629. One of the issues that has come out of that, including this inquiry, is the placement of the public health function in Government, with a suggestion that the public health function really did not ought to be in the Department of Health, it is a much wider picture that we look at. The other way of looking at it is whether your function is better placed in your current Department or ought to be more effectively somewhere else. Why are you not, for example, in the Health Ministry, whereas I would see, looking at the whole of the work you have done, it directly relates to health objectives, quite clearly? Would you accept there is an argument in respect of your placement elsewhere, where you may have a much bigger role to play in respect of connecting up sport and health? I made the point about my own area, I am in a Health Action Zone and I have not seen a great deal of evidence, in my area or elsewhere, of any real connection between crucially important sporting activity and the formal structures of health, it does not seem to connect. And I get the impression, and you may prove us wrong, that at national government level, similarly, there are connections, and you have described a few already with Education, but those connections are nowhere enough to have a coherent, big picture on health and sport?
  (Kate Hoey) I think that sport does have, there is an involvement with the Home Office, over the work we do with trying to use sport as a method of preventing drug abuse, and there is an involvement with the DETR over all the questions to do with planning and playing-fields. What I have discovered, as probably I should have known, is that being Sports Minister is not, and certainly should not be, just about who has won the last England football match, it is actually a job and a role that touches people's daily lives in every way and contacts all Departments. There have been many debates, over many years, about where the Minister for Sport should be, which Department it should be in, and it has, in fact, changed, as you know, over a period of time. The creation of what was the National Heritage Department and then the Department for Culture, Media and Sport, I think, to be honest, that it is probably not the time to start looking again at more reorganisation. It was a bit like when I came in first and people said to me, "Do you think sport is organised correctly in this country?", and if I had a blank sheet of paper I would not have sport organised in the way it is, but sport had gone through a huge reorganisation, just more or less before I came in as Minister for Sport, which took a long time and which all parties were involved with, which meant the setting up of the UK Sports Council and the various home country Sports Councils. And I think the last thing that people out there on the ground want, who are actually delivering and are involved in the small amateur sports clubs, where so much of our sport is delivered, is another whole upheaval and uncertainty.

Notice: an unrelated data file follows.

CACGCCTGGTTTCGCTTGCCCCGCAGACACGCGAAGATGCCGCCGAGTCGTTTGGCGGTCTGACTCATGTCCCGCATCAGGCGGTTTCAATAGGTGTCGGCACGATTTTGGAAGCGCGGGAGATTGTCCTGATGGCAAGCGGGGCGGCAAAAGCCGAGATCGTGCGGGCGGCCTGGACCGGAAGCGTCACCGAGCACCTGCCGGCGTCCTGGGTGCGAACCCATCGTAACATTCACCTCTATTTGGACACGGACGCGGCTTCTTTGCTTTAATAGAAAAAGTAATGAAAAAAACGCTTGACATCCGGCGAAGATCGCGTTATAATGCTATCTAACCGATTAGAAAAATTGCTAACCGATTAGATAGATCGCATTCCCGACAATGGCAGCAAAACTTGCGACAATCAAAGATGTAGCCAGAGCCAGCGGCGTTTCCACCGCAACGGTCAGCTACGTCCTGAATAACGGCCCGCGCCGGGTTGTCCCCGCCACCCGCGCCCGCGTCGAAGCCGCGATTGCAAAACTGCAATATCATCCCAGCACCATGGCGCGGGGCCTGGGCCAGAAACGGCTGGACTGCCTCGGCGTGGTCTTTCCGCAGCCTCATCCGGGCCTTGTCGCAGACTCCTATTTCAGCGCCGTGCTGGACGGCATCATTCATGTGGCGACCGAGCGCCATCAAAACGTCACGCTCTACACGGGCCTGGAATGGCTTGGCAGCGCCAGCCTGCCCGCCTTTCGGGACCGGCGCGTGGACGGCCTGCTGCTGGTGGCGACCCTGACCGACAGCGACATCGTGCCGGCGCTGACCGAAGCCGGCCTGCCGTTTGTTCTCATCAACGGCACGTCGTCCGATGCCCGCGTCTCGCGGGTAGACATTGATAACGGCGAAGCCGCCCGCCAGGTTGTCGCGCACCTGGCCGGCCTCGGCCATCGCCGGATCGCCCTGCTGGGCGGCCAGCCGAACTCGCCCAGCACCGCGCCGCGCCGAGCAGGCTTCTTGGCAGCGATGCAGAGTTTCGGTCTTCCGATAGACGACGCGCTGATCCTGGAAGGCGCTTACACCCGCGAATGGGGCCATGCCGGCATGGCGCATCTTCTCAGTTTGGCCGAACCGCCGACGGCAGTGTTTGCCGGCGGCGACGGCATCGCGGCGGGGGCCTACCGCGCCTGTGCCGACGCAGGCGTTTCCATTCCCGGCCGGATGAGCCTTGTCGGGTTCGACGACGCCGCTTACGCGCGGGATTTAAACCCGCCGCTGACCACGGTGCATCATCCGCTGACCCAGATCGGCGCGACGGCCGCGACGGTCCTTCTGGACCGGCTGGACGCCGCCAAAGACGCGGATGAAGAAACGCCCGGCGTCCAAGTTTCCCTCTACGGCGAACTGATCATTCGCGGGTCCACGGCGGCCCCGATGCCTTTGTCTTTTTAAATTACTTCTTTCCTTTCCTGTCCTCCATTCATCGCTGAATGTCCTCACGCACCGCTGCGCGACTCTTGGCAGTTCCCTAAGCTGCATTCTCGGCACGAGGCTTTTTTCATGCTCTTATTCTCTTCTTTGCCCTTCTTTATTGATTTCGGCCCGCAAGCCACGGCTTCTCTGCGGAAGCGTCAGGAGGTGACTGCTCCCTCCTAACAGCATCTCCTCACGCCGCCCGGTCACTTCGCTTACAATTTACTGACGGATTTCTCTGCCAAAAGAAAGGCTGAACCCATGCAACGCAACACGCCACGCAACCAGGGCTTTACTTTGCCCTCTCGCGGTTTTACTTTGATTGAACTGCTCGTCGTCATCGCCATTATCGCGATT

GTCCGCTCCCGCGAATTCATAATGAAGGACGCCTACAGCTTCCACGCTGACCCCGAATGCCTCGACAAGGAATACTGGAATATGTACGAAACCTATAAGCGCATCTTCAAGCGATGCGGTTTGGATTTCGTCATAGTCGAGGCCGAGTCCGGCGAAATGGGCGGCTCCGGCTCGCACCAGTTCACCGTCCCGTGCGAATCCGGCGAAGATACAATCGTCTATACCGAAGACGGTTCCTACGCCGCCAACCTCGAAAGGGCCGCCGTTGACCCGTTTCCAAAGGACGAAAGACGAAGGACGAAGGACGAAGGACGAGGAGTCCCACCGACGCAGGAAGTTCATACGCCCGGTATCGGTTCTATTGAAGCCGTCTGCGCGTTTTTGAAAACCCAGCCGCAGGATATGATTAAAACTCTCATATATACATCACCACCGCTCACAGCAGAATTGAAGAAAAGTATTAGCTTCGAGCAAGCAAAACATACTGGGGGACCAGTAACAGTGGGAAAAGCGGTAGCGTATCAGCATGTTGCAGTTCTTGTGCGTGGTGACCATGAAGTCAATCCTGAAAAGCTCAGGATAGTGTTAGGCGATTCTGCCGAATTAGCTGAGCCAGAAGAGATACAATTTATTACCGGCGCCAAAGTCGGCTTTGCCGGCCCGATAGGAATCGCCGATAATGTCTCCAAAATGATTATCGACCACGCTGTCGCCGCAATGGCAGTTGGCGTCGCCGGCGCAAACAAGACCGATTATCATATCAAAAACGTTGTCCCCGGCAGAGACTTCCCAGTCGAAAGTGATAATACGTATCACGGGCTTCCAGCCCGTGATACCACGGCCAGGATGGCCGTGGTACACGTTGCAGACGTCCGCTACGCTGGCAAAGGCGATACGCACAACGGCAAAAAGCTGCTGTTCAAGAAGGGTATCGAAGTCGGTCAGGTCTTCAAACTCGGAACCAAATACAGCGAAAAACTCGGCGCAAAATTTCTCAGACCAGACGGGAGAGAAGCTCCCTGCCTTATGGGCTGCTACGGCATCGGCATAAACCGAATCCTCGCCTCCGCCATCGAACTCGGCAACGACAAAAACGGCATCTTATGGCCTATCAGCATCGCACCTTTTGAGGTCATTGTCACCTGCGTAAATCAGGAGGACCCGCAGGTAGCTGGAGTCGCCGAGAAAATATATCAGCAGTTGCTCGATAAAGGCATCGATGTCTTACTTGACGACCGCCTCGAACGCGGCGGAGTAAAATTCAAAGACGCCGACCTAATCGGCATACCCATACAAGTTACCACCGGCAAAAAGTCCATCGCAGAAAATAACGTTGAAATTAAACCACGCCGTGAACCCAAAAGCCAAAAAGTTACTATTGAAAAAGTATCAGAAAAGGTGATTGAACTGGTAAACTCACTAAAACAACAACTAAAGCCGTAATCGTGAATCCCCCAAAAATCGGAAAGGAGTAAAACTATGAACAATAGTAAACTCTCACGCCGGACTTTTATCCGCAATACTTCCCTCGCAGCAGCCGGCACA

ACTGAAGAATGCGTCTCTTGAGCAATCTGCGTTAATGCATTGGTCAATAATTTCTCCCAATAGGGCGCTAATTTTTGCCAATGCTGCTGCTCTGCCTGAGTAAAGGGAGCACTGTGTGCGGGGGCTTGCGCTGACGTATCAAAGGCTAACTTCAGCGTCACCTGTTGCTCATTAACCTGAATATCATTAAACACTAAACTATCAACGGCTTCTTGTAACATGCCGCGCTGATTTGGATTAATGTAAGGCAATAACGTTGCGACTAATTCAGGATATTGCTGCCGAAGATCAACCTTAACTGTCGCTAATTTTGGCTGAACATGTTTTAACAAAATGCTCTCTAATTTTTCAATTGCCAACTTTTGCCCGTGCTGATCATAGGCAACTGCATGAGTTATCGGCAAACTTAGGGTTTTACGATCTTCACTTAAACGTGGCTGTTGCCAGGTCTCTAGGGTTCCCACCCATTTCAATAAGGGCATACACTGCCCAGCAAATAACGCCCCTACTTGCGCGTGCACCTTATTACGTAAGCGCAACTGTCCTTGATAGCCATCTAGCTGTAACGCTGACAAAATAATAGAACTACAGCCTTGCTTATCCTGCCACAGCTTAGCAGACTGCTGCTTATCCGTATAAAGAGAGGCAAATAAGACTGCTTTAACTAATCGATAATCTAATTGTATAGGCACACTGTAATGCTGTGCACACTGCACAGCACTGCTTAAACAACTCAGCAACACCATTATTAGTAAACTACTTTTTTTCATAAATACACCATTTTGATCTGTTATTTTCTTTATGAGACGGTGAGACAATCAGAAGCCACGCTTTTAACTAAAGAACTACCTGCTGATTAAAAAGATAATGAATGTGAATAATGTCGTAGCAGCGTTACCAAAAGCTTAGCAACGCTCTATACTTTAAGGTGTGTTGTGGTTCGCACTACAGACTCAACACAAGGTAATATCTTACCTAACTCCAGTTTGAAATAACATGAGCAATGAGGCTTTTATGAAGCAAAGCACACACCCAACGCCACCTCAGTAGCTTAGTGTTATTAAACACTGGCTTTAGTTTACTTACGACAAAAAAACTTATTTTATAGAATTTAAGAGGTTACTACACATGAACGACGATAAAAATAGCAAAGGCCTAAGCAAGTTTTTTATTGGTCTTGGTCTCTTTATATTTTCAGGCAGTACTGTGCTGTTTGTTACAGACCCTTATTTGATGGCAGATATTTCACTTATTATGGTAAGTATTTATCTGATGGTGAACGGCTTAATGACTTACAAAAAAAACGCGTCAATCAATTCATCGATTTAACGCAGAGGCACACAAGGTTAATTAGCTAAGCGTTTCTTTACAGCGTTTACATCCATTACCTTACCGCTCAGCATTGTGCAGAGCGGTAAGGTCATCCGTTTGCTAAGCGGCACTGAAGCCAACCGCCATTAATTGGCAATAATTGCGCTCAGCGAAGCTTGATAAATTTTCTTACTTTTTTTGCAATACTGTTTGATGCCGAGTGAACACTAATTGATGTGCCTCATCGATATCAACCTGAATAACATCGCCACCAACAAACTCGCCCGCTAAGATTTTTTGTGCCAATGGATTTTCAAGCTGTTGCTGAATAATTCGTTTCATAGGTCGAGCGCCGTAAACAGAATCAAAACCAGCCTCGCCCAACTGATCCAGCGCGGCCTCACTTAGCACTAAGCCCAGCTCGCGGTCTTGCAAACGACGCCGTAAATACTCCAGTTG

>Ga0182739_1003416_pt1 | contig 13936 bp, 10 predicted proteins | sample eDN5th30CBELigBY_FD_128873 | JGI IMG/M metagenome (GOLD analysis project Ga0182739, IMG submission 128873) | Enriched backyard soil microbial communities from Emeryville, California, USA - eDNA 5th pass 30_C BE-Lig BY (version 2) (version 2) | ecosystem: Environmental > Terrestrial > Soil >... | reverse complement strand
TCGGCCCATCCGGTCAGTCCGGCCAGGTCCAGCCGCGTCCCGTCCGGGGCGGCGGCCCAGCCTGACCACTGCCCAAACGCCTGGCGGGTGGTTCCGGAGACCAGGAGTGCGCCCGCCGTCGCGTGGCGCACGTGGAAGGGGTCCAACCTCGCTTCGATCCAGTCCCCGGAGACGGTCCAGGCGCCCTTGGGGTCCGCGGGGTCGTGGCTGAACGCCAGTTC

630. Yes; but we want to see a connection between what you are doing and other Departments,—
  (Kate Hoey) Very much.

  631. And what I am interested in hearing is, what connection have you had with some fairly recent merger initiatives that the Government have brought about? We had a Mental Health White Paper, and we have had clear evidence of a connection between sporting activity and positive results for individuals' mental health; was your Department involved with that? Was your Department involved in the moves towards Primary Care Trusts, where, clearly, at a local level, some very important connections could be made between local sporting activity and primary care and health and sport, at a very local level? I accept the point about shifting you wherever; the point I am trying to make is that at the moment I do not see the formal connections being made either locally or nationally. So what involvement have you had with major developments in health that have a connection with sport, or could have?
  (Kate Hoey) I will bring in Harry in a second. Certainly, in my year and a few months of being Sports Minister, I have had meetings, obviously, with the Department of Health and the Minister for Public Health, but in terms of a direct involvement in those two particular issues that you have talked about I would say absolutely none. But, at official level, Harry might want to comment, and I think Harry might also want to point out, and it may be helpful, just how small the sports section of this Department is, and I know we are always pleading for more resources, but I think it might be helpful if Harry said a few words.